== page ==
Zoning reforms

The TOD SEPP reflects Part 2 of the Transport Oriented Development Program initiated by the State Government.  Part 1 involves state led rezonings for 8 priority high growth areas near transport hubs in Sydney including: Bankstown, Bays West, Bella Vista, Crows Nest, Homebush, Hornsby, Kellyville and Macquarie Park.  The rezonings will target land within 1200 metres of the transport hubs with consultation and engagement on the state led rezonings proposed to occur in the second quarter of 2024.

Overall the State Government has projected that the State led rezonings and TOD SEPP will result in 185,800 new homes over 15 years.

In addition, further reforms are proposed to encourage low and mid-rise housing including:

  • dual occupancies in all R2 low density residential zones;
  • allowing terraces, townhouses and 2 storey apartment blocks near train stations and key town centres in R2 low density residential zones across the Greater Sydney region, Hunter, Central Coast and Illawarra Shoalhaven (Six Cities Region);
  • allowing mid-rise apartment blocks near train stations and key town centres in R3 medium density zones across the Six Cities Region; and
  • introducing new planning controls such as floor space and height allowances, that encourage low and mid-rise housing in well-located areas.

The reforms underwent consultation earlier this year and submissions are being considered.  The reforms are expected to be introduced in mid-2024.

Affordable housing supply

Under the NHA Implementation Schedule, NSW has committed to delivering 3,100 affordable homes over 5 years and recent planning reforms seek to support that goal.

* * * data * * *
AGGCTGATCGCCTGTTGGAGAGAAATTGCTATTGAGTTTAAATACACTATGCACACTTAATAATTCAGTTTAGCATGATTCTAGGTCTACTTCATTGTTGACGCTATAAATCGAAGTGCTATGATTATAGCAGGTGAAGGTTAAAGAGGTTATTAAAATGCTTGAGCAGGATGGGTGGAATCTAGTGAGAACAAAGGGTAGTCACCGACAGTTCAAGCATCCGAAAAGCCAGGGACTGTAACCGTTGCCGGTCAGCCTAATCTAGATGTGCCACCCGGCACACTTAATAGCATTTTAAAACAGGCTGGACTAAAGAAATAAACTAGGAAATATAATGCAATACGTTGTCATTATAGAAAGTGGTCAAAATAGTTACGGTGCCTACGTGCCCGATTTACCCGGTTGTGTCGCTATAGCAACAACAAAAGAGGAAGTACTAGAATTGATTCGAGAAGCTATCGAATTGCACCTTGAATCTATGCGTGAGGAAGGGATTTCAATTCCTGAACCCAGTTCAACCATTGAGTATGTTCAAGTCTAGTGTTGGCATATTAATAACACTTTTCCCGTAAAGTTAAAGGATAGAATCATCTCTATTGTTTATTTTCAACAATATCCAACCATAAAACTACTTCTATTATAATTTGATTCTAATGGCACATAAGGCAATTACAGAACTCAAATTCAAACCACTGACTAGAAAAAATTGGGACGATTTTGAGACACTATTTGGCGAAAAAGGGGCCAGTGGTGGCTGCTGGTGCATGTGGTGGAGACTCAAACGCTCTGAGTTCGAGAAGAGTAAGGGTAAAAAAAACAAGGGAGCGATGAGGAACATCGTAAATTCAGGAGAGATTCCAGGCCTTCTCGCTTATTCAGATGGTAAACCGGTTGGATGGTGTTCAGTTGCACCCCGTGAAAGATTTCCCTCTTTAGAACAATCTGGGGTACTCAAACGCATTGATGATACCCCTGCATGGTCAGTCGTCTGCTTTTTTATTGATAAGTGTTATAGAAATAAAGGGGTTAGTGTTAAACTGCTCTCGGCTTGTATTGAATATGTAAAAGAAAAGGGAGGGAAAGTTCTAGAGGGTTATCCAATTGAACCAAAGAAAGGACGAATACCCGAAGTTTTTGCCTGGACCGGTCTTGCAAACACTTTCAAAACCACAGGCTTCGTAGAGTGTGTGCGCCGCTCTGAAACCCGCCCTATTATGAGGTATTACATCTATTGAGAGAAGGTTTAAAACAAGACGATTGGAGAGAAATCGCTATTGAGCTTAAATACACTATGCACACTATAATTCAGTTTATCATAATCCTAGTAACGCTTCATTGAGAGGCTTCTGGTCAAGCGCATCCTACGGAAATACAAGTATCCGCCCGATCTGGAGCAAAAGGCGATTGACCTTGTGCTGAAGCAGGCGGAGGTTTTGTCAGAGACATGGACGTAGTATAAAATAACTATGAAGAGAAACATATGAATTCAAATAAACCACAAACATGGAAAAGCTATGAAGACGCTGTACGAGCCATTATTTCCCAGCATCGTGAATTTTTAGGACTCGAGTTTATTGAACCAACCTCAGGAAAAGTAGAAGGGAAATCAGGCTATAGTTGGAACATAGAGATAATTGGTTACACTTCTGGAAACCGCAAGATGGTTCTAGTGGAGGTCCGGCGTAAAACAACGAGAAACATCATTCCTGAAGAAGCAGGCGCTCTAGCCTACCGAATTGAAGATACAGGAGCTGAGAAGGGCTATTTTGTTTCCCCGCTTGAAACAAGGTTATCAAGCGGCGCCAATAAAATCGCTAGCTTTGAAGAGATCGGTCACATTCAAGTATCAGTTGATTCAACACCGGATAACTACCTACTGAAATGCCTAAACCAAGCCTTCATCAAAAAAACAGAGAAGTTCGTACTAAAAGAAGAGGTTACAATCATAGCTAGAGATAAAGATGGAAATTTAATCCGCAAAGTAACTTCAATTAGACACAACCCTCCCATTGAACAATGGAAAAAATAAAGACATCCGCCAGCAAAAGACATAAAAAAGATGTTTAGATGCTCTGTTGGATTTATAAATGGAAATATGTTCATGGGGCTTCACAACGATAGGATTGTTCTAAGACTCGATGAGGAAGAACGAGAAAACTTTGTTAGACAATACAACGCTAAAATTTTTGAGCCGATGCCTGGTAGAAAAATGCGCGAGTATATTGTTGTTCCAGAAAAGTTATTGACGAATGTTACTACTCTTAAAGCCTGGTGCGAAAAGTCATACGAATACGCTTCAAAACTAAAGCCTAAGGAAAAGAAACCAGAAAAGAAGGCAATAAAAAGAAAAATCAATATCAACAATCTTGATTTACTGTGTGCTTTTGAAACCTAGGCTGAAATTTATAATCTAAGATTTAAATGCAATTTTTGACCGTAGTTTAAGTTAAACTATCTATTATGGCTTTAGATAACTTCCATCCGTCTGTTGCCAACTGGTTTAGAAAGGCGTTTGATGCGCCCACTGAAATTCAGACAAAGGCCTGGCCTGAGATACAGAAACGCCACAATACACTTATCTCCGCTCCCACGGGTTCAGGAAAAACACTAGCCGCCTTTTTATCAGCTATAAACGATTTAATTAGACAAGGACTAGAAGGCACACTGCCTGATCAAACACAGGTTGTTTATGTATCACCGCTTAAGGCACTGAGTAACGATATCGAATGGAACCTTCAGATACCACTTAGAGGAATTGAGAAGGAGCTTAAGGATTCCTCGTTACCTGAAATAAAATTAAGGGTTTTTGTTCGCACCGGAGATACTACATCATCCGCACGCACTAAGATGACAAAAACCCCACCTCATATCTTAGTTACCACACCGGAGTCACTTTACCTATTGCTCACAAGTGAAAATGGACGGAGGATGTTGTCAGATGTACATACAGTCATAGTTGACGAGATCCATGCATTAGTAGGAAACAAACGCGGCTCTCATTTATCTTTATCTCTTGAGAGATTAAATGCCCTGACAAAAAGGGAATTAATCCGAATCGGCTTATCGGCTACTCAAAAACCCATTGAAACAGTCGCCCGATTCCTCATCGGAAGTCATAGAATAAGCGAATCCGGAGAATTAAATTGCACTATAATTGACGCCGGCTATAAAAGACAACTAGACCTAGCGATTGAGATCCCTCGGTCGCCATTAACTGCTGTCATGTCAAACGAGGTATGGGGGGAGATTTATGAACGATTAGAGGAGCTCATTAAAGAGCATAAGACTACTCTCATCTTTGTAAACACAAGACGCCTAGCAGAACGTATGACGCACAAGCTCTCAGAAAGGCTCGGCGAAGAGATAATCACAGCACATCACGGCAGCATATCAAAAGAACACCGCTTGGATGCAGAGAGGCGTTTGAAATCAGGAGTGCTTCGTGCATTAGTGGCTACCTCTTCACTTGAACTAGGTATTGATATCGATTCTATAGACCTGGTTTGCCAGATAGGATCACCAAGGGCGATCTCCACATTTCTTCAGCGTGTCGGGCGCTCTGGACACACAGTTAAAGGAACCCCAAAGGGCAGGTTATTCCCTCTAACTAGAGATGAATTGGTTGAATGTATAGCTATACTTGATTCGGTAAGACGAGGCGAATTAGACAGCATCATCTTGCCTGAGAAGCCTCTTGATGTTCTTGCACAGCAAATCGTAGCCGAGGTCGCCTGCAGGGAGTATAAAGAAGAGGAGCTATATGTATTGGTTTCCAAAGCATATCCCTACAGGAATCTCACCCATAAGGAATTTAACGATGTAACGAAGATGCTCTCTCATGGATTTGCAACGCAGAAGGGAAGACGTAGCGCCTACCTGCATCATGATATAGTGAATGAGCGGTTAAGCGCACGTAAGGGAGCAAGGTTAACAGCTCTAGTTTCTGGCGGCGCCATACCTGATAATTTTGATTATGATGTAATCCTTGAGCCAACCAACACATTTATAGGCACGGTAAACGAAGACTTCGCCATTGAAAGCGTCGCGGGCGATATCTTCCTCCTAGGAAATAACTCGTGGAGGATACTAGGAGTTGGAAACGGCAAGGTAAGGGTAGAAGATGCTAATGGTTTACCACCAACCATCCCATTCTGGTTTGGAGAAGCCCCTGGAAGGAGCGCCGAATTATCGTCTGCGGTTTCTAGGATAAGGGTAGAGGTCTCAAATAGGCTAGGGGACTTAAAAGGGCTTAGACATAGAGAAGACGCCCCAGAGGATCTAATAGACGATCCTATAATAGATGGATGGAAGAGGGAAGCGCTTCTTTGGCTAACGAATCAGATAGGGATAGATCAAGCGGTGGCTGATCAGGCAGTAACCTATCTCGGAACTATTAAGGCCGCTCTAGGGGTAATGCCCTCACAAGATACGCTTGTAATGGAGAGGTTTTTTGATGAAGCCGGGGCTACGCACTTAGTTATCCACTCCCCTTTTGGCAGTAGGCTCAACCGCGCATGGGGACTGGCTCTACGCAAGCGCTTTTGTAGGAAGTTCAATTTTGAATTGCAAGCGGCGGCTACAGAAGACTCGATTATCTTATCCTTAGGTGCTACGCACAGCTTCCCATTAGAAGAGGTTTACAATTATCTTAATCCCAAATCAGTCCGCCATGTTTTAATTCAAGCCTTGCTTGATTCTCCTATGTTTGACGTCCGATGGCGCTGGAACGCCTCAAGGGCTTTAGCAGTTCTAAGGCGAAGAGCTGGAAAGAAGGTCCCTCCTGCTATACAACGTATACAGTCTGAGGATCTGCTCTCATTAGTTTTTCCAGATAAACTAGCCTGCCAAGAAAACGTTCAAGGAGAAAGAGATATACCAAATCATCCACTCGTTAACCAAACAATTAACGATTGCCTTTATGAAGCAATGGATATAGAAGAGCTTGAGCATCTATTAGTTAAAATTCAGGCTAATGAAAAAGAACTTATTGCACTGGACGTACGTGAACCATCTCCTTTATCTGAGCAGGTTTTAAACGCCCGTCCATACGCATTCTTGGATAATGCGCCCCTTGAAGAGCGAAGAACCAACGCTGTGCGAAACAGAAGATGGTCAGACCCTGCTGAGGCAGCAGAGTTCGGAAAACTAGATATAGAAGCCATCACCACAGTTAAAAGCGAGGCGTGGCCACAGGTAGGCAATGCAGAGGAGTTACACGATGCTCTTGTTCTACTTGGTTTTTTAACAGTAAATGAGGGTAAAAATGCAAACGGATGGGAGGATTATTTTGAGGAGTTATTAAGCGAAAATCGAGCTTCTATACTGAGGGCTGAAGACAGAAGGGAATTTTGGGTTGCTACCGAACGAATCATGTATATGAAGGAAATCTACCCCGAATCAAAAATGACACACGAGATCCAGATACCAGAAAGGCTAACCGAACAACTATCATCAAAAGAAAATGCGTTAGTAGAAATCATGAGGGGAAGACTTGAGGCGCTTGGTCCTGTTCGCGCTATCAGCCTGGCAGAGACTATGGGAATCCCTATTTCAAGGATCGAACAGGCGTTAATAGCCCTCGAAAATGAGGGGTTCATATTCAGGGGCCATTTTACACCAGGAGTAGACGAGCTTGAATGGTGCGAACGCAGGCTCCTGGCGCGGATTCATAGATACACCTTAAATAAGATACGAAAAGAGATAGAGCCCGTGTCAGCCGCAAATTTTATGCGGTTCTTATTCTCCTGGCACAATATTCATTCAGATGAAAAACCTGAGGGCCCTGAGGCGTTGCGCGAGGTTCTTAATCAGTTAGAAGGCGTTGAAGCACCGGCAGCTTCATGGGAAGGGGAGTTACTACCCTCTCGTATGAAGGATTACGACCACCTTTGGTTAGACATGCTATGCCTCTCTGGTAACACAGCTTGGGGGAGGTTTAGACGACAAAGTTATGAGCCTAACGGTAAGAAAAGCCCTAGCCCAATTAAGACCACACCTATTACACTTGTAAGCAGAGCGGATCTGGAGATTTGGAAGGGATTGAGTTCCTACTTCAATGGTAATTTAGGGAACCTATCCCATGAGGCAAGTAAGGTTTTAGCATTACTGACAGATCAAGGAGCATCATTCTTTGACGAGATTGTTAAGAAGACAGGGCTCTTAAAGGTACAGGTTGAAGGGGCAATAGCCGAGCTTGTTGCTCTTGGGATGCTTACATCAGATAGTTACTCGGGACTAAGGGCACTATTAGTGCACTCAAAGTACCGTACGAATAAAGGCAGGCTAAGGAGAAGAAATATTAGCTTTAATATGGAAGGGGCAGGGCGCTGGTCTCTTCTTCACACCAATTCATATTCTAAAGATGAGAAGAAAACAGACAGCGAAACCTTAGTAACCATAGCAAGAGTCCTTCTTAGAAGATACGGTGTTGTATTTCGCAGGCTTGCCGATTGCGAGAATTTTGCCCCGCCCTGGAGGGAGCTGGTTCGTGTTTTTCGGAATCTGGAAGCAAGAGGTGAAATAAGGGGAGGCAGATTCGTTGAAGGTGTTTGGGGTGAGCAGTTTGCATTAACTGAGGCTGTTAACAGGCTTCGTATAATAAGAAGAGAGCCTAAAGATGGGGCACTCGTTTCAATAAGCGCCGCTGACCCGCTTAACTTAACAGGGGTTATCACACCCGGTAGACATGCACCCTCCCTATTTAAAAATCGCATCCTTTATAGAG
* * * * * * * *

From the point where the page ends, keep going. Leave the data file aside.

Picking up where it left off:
Incentives for affordable housing have been introduced in two tranches: 

  • The first being amendments to the State Environmental Planning Policy (Housing) 2021 (Housing SEPP) in December 2023 to introduce a new bonus FSR where a certain percentage of the development is affordable housing.  The maximum bonus FSR of up to 30% and a height bonus of up to 30% is available where a development proposal includes a minimum of 15% of GFA as affordable housing. The incentives are available with a minimum of 10% of GFA as affordable housing and are scaleable based on a formula included in the Housing SEPP provisions.  Additionally, a State Significant Development (SSD) approval pathway has been made available for in-fill affordable housing under the Housing SEPP where the residential development has a capital investment value of $75 million in either the Eastern Harbour City, Central River City or Western Parkland City in the Six Cities Region or $30 million in any other area.
  • The second being under the TOD SEPP.  If the GFA of a proposed development benefitting from the TOD SEPP exceeds 2000sqm, then the consent authority must impose conditions requiring at least 2% of the GFA of the development being utilised for affordable housing and operated in perpetuity by a community housing provider. Car parking ratios for the affordable housing component have also been included in the TOD SEPP for clarity.

Manufactured home estates